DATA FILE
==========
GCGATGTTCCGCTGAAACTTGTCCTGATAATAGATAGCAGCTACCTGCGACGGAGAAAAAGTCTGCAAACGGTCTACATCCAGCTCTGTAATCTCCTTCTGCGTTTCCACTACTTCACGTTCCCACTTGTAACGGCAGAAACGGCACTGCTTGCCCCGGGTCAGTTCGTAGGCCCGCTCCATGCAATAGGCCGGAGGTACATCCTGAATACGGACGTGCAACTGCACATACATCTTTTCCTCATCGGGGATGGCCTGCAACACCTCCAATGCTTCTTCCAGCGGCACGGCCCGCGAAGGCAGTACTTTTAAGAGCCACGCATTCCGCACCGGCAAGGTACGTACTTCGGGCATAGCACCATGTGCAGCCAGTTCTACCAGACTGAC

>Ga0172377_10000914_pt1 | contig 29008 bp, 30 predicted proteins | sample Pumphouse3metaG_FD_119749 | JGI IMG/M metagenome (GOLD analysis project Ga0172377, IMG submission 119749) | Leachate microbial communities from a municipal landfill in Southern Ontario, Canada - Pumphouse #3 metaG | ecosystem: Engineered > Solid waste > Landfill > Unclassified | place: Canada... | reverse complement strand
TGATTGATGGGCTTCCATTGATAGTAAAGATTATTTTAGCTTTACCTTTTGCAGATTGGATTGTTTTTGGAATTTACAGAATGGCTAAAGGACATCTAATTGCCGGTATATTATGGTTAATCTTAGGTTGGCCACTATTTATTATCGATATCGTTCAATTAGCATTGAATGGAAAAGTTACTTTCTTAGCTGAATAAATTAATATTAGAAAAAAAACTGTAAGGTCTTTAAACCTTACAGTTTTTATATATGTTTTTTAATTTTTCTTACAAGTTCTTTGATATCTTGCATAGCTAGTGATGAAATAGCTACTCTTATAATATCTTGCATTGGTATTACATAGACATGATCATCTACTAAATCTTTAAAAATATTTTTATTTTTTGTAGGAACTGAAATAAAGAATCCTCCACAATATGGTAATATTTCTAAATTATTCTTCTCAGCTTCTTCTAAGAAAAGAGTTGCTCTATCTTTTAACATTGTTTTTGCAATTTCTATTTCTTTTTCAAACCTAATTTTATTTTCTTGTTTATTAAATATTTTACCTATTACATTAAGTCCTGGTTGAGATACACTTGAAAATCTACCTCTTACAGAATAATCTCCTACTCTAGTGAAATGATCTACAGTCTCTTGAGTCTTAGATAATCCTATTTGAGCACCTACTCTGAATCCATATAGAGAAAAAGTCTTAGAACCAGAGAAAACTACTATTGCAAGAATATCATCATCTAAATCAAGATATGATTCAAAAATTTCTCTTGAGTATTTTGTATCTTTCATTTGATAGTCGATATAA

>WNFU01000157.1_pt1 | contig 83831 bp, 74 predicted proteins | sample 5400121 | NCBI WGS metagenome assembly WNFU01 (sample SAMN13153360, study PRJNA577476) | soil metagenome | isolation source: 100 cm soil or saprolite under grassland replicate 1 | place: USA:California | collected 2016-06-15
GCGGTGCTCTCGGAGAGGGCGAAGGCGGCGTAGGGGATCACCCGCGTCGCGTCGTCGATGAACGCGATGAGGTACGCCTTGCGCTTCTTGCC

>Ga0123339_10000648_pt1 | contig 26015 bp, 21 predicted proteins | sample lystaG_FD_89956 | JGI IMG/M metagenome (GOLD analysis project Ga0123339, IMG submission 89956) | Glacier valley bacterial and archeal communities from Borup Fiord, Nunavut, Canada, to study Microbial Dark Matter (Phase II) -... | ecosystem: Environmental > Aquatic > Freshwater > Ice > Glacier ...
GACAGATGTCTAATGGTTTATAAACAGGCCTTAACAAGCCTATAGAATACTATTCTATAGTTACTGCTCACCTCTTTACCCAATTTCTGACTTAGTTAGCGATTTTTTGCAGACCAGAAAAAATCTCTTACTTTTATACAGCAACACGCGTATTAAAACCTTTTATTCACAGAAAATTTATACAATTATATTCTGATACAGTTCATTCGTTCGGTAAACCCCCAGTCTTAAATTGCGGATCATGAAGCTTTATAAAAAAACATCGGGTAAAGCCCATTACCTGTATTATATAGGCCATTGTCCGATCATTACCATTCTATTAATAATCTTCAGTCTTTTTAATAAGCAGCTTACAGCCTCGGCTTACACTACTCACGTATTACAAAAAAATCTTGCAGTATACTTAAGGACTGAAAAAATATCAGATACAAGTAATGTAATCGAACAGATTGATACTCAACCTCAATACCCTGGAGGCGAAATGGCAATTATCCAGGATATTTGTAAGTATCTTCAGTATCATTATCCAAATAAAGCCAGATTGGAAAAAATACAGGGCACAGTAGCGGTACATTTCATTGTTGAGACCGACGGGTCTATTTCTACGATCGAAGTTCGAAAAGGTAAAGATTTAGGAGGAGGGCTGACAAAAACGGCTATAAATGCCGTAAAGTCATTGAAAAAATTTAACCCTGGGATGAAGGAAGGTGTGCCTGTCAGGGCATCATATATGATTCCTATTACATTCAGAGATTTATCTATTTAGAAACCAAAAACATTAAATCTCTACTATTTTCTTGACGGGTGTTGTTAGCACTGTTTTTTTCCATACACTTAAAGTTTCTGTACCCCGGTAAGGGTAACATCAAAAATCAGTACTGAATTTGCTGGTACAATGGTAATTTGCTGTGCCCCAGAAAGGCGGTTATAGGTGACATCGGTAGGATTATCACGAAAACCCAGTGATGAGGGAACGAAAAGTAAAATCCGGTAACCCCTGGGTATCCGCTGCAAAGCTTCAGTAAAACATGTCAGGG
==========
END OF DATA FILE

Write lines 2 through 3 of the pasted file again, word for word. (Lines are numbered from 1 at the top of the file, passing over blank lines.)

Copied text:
>Ga0172377_10000914_pt1 | contig 29008 bp, 30 predicted proteins | sample Pumphouse3metaG_FD_119749 | JGI IMG/M metagenome (GOLD analysis project Ga0172377, IMG submission 119749) | Leachate microbial communities from a municipal landfill in Southern Ontario, Canada - Pumphouse #3 metaG | ecosystem: Engineered > Solid waste > Landfill > Unclassified | place: Canada... | reverse complement strand
TGATTGATGGGCTTCCATTGATAGTAAAGATTATTTTAGCTTTACCTTTTGCAGATTGGATTGTTTTTGGAATTTACAGAATGGCTAAAGGACATCTAATTGCCGGTATATTATGGTTAATCTTAGGTTGGCCACTATTTATTATCGATATCGTTCAATTAGCATTGAATGGAAAAGTTACTTTCTTAGCTGAATAAATTAATATTAGAAAAAAAACTGTAAGGTCTTTAAACCTTACAGTTTTTATATATGTTTTTTAATTTTTCTTACAAGTTCTTTGATATCTTGCATAGCTAGTGATGAAATAGCTACTCTTATAATATCTTGCATTGGTATTACATAGACATGATCATCTACTAAATCTTTAAAAATATTTTTATTTTTTGTAGGAACTGAAATAAAGAATCCTCCACAATATGGTAATATTTCTAAATTATTCTTCTCAGCTTCTTCTAAGAAAAGAGTTGCTCTATCTTTTAACATTGTTTTTGCAATTTCTATTTCTTTTTCAAACCTAATTTTATTTTCTTGTTTATTAAATATTTTACCTATTACATTAAGTCCTGGTTGAGATACACTTGAAAATCTACCTCTTACAGAATAATCTCCTACTCTAGTGAAATGATCTACAGTCTCTTGAGTCTTAGATAATCCTATTTGAGCACCTACTCTGAATCCATATAGAGAAAAAGTCTTAGAACCAGAGAAAACTACTATTGCAAGAATATCATCATCTAAATCAAGATATGATTCAAAAATTTCTCTTGAGTATTTTGTATCTTTCATTTGATAGTCGATATAA